benissimus wrote:The verb is only used in the imperative (as a greeting/farewell) and infinitive (usually in the construction saluere iubere), rendering any other principal parts unnecessary. The exceptionally rare finite forms are dubbed "nonce-uses" by the OLD.
abstracted from phrase for Ã¾e naness (c.1200) "for a special occasion, for a particular purpose," itself a misdivision of for Ã¾an anes "for the one," in reference to a particular occasion or purpose, the Ã¾an being from O.E. dative def. article Ã¾am. The phrase used from c.1315 as an empty filler in metrical composition. Hence, nonce-word "word coined for a special occasion," 1954.
Anyway, words only found in one place are usually called á¼…Ï€Î±Î¾ Î»ÎµÎ³ÏŒÎ¼ÎµÎ½Î¿Î½, -Î± 'once read' (and in the plural)Cato wrote:He said word forms which appeared only once in all extant classical literature were dubbed "an once use" by British classicists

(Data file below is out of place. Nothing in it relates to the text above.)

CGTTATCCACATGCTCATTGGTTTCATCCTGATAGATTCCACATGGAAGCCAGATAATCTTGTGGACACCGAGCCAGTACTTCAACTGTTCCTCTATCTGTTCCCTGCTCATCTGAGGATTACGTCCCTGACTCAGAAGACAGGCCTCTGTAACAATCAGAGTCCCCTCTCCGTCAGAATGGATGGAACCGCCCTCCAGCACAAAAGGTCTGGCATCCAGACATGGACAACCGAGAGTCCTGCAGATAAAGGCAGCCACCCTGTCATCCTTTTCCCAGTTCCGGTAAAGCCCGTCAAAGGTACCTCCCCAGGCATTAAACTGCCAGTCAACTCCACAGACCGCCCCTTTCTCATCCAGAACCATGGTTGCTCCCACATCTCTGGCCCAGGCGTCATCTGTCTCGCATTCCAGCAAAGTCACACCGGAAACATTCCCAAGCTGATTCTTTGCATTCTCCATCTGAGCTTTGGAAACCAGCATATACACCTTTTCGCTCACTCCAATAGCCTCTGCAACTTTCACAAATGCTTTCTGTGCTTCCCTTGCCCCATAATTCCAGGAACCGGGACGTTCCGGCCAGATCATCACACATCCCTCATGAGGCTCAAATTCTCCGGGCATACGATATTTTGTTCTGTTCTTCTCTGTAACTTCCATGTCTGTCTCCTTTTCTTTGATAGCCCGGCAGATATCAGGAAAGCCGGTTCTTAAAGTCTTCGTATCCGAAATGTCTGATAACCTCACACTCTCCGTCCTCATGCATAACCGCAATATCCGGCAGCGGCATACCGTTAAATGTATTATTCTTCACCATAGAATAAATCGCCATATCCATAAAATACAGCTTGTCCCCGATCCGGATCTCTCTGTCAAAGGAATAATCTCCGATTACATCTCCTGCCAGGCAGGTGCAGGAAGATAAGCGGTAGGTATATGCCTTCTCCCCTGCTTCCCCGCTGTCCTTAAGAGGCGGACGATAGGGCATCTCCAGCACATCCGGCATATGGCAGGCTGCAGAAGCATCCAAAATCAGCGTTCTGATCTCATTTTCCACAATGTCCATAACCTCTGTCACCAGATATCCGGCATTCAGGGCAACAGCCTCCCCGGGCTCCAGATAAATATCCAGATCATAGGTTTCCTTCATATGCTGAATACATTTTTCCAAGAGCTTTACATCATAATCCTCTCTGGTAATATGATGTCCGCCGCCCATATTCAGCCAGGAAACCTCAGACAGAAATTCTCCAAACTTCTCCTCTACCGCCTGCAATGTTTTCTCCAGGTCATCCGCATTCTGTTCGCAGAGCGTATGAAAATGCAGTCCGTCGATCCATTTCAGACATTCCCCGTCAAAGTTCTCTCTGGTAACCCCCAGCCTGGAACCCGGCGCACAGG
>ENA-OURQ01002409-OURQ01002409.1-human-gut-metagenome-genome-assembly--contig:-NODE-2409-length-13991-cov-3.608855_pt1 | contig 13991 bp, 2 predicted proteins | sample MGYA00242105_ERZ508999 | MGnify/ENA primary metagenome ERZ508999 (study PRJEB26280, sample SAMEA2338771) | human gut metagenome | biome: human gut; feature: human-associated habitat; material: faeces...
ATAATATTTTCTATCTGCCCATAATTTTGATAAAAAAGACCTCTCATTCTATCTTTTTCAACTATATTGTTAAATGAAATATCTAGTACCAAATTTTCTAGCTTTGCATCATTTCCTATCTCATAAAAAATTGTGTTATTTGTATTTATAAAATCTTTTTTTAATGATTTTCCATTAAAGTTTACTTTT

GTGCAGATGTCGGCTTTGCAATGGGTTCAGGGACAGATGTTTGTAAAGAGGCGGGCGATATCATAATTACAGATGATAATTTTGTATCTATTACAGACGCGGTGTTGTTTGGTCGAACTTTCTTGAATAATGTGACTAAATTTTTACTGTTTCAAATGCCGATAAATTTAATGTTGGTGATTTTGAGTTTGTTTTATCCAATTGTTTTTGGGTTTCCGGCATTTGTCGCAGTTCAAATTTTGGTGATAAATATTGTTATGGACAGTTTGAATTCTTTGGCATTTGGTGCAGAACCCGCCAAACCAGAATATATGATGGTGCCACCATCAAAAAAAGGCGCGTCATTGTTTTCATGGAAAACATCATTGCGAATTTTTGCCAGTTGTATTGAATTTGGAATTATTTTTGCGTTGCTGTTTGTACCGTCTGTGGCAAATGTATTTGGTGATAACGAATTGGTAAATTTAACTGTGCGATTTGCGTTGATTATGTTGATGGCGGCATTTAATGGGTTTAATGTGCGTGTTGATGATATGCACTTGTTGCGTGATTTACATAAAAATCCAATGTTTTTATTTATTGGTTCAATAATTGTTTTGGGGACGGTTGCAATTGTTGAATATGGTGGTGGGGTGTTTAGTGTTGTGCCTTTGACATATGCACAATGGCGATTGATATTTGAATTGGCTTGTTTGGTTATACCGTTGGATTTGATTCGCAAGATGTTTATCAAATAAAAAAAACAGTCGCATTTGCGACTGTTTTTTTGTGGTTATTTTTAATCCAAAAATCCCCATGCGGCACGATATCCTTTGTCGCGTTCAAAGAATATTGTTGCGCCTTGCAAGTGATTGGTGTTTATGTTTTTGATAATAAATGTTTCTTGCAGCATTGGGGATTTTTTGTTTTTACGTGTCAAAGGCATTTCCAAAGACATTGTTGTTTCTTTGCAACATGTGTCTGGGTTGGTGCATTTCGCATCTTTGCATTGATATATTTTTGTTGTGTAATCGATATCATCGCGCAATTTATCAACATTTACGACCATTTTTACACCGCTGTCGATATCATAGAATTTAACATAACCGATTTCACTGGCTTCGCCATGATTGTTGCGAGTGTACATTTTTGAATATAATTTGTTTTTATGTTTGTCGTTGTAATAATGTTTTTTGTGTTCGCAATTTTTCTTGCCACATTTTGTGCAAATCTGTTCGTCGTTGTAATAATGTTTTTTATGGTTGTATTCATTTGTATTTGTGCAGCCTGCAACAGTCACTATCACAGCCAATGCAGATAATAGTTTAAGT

metrodorus wrote:Salveo, of course is used, for example in reply to a query about one's health, once can say
Answer: "non salveo" I am not well.
metrodorus wrote:Salveo occurs in Plautus.
Simply becuase an occurrences of a Latin phrase only occurs once in the tiny corpus of Classical Latin that has been handed down to us, does not mean it wasn't an everyday expression.
If we were to remove every usage that is only attested to once, we would lose rather a large chunk of Classical Latin.